Lies, damn lies and how statistical significance is affected by sample size

Orde Saunders' avatarPublished: by Orde Saunders

In my review of the effect of HTTP2 on performance I mentioned that the result wasn't statistically significant. Jim Newbery looked at the numbers and said that the result did fit the criteria for statistical significance. He was correct and I had got my sums wrong but in checking my work I found something else.

You're on 10 - where can you go from there?

The initial data was based on 10 sample points. (One was missing from the HTTP2 data set - that must have been the drummer.)

DayFirst Byte
HTTP2HTTP1.1
Average1.872.23
Standard
deviation
0.1950.301
12.132.13
21.892.49
31.832.15
42.101.88
51.591.87
62.061.89
71.812.45
8----2.20
91.842.46
101.622.74

From this data we can say - with 99% confidence (p=0.0078) - that this result is statistically significant.

These go to eleven.

The next runs in the sequences were 2.12s and 1.90s - against trend but still not the furthest outliers in either data set.

DayFirst Byte
HTTP2HTTP1.1
Average1.902.20
Standard
deviation
0.1990.302
12.132.13
21.892.49
31.832.15
42.101.88
51.591.87
62.061.89
71.812.45
8----2.20
91.842.46
101.622.74
112.121.90

Crunching the numbers we can now say - with 99% confidence (p=0.0154) - that this result is not statically significant.

It's one louder, isn't it?

By adding one result we've managed to flip the statistical significance (with 99% confidence) so how meaningful is either result? The root problem here is that we're trying to draw too much significance from too little data taken from a low quality set. (And commiting crimes against p values.)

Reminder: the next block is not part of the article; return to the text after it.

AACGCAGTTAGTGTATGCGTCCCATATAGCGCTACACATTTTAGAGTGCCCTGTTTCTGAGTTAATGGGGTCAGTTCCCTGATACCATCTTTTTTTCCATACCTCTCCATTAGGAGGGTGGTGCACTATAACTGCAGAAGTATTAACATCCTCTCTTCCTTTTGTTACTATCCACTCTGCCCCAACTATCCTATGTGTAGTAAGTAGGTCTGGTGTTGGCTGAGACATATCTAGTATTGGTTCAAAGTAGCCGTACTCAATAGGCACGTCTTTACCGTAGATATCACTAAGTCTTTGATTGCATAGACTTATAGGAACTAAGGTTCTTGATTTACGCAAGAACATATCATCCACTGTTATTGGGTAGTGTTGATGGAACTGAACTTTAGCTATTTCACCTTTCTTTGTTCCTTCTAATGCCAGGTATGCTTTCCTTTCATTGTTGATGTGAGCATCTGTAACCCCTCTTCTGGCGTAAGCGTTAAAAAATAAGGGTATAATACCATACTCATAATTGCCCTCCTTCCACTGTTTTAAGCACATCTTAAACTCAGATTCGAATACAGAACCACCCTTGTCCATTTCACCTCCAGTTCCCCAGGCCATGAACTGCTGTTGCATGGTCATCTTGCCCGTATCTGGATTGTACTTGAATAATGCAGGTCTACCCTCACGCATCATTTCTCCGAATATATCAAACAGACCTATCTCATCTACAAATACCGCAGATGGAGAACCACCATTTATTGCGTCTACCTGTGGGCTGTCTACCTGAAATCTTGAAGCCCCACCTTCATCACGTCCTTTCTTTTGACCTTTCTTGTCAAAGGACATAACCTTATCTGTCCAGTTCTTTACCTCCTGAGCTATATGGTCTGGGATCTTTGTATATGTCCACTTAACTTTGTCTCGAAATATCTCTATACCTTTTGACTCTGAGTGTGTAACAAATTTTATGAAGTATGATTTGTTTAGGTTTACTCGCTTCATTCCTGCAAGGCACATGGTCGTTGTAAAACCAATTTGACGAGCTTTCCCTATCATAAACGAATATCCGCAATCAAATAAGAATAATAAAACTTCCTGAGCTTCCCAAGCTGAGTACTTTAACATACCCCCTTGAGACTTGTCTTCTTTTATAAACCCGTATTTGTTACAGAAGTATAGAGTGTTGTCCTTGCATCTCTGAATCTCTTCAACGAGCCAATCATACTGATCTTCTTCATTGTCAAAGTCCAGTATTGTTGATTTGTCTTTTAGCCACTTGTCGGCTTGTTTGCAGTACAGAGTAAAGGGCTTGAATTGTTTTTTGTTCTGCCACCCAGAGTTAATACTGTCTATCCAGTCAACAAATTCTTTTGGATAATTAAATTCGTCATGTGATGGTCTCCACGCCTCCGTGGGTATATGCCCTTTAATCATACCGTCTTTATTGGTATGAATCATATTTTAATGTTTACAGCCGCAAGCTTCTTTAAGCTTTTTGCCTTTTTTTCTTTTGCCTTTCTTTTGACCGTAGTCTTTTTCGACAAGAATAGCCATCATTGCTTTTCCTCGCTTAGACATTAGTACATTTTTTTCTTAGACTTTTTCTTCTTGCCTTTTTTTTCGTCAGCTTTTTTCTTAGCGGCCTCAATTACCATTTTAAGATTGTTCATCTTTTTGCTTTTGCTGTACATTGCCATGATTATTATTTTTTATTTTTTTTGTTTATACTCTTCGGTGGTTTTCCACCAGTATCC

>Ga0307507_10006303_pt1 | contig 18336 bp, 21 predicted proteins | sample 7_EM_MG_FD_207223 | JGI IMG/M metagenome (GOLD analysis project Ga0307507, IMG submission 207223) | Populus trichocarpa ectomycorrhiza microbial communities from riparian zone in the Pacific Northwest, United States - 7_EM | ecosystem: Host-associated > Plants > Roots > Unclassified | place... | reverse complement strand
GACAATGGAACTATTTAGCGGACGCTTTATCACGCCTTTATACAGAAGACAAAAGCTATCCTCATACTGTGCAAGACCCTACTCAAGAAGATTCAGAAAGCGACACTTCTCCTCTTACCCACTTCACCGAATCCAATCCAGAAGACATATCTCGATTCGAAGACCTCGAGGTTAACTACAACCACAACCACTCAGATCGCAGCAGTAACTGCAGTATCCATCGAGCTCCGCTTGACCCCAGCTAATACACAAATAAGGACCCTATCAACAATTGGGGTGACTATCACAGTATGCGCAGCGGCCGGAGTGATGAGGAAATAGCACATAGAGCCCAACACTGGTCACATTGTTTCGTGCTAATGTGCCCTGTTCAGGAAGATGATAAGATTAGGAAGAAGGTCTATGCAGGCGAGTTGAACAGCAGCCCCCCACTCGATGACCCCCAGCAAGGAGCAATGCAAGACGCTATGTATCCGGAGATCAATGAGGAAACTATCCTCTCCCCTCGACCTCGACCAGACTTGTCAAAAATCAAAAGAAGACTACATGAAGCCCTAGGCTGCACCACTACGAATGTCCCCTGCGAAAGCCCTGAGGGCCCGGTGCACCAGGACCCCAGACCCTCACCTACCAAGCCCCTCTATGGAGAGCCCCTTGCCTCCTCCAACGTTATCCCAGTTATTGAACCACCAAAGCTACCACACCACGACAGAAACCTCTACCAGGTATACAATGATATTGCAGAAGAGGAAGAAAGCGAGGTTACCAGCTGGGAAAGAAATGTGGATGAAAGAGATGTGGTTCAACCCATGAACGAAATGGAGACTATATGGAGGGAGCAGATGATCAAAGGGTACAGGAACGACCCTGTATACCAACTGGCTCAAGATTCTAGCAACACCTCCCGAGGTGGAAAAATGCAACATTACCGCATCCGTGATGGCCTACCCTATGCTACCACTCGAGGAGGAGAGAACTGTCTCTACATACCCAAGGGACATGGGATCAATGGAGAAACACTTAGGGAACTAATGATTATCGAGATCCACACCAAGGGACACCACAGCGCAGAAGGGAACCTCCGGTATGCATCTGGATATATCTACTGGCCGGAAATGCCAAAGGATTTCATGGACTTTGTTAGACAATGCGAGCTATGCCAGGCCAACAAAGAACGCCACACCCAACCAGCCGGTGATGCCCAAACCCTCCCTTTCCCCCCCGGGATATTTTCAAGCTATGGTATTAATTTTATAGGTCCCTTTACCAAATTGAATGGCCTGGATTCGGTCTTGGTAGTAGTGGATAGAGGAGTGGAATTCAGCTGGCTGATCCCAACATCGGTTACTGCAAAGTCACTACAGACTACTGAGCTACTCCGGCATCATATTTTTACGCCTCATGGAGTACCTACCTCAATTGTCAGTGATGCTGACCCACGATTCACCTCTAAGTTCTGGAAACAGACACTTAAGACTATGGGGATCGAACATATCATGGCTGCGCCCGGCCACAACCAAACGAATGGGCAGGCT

The safe conclusion from this small data set is that the change to HTTP2 hasn't introduced a regression and it seems to be slightly faster - which is Good Enough™ for this purpose.

I've always been weary of putting too much faith in statistical significance since a first year chemistry degree experiment disproved the second law of thermodynamics (with 95% confidence). It turned out a faulty water bath had skewed the data and figuring that out was a much more valuable lesson than whatever, now long forgotten, chemical reaction we were ostensibly studying.

Resources

Evan’s Awesome A/B Tools were invaluable for this - especially the Two-Sample T-Test calculator and visualiser.